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Mech Ageing Dev. 2010 Jan;131(1):9-20. doi: 10.1016/j.mad.2009.11.001. Epub 2009 Nov 12.

Transcriptional profiling of skeletal muscle reveals factors that are necessary to maintain satellite cell integrity during ageing.

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Research Centre on Aging, Université de Sherbrooke, Sherbrooke, QC, Canada.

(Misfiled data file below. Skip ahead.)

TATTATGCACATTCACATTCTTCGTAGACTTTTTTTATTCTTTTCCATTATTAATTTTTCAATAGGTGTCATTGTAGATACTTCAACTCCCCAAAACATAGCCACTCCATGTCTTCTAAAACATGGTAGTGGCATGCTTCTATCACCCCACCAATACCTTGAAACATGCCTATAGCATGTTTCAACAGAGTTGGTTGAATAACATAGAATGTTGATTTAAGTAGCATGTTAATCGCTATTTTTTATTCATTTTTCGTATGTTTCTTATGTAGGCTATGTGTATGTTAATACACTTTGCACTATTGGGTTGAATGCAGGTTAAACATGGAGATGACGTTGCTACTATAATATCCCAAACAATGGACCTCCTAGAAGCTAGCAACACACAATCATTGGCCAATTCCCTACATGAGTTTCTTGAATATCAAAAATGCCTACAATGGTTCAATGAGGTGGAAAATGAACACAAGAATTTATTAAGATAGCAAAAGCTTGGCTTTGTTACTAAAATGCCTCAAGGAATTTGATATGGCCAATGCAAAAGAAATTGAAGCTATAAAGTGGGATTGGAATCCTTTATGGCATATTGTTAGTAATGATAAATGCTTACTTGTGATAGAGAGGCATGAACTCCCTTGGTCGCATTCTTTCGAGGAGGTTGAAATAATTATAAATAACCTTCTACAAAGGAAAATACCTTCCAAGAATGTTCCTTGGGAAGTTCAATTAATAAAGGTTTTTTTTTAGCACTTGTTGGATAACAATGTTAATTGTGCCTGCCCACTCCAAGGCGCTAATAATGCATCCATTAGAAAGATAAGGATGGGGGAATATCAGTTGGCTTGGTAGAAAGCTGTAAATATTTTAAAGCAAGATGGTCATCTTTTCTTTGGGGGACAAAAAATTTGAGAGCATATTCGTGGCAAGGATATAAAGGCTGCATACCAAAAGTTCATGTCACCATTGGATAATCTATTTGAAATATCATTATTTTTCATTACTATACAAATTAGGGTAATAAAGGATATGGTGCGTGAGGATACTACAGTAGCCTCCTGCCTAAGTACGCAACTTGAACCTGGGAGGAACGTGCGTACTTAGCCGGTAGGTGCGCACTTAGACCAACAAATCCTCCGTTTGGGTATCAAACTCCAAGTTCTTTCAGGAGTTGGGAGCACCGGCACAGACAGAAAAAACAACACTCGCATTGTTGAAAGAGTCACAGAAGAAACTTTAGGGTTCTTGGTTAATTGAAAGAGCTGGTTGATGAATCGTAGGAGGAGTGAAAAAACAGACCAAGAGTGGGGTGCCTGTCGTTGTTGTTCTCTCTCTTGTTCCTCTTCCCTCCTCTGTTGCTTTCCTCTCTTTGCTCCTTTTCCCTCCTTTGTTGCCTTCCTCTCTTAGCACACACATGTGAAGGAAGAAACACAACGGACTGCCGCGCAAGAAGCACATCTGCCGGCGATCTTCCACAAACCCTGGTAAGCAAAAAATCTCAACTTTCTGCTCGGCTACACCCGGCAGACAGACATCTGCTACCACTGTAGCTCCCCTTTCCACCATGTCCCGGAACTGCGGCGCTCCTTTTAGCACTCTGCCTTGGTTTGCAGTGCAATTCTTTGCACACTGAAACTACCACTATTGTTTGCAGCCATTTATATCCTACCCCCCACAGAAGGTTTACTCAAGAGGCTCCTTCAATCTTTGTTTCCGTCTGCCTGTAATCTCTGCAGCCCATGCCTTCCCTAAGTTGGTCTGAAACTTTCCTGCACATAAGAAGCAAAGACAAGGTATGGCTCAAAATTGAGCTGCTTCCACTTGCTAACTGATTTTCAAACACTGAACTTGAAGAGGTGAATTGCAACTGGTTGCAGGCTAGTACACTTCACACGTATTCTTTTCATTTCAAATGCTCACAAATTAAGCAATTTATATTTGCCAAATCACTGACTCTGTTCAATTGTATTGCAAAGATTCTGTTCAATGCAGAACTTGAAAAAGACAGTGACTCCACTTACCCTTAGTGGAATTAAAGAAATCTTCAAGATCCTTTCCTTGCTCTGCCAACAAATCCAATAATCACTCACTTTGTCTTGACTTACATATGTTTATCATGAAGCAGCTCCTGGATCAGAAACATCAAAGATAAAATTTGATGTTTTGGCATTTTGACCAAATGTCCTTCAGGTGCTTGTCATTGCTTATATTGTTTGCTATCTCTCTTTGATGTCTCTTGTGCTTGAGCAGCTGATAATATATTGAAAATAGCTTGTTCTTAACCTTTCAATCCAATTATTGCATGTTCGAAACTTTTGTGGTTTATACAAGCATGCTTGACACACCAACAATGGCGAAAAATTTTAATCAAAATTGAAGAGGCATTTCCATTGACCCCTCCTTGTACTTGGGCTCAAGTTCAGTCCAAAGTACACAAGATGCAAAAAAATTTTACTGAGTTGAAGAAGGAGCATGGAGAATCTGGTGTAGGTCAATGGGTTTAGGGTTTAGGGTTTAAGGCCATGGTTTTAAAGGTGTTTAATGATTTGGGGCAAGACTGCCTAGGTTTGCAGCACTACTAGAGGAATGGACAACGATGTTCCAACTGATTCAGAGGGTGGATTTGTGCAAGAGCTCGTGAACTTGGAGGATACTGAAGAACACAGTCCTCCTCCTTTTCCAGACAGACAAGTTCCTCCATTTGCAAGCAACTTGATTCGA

Skeletal muscle ageing is characterized by faulty degenerative/regenerative processes that promote the decline of its mass, strength, and endurance. In this study, we used a transcriptional profiling method to better understand the molecular pathways and factors that contribute to these processes. To more appropriately contrast the differences in regenerative capacity of old muscle, we compared it with young muscle, where robust growth and efficient myogenic differentiation is ongoing. Notably, in old mice, we found a severe deficit in satellite cells activation. We performed expression analyses on RNA from the gastrocnemius muscle of young (3-week-old) and old (24-month-old) mice. The differential expression highlighted genes that are involved in the efficient functioning of satellite cells. Indeed, the greatest number of up-regulated genes in young mice encoded components of the extracellular matrix required for the maintenance of the satellite cell niche. Moreover, other genes included Wnt inhibitors (Wif1 and Sfrp2) and Notch activator (Dner), which are putatively involved in the interconnected signalling networks that control satellite cell function. The widespread expression differences for inhibitors of TGFbeta signalling further emphasize the shortcomings in satellite cell performance. Therefore, we draw attention to the breakdown of features required to maintain satellite cell integrity during the ageing process.

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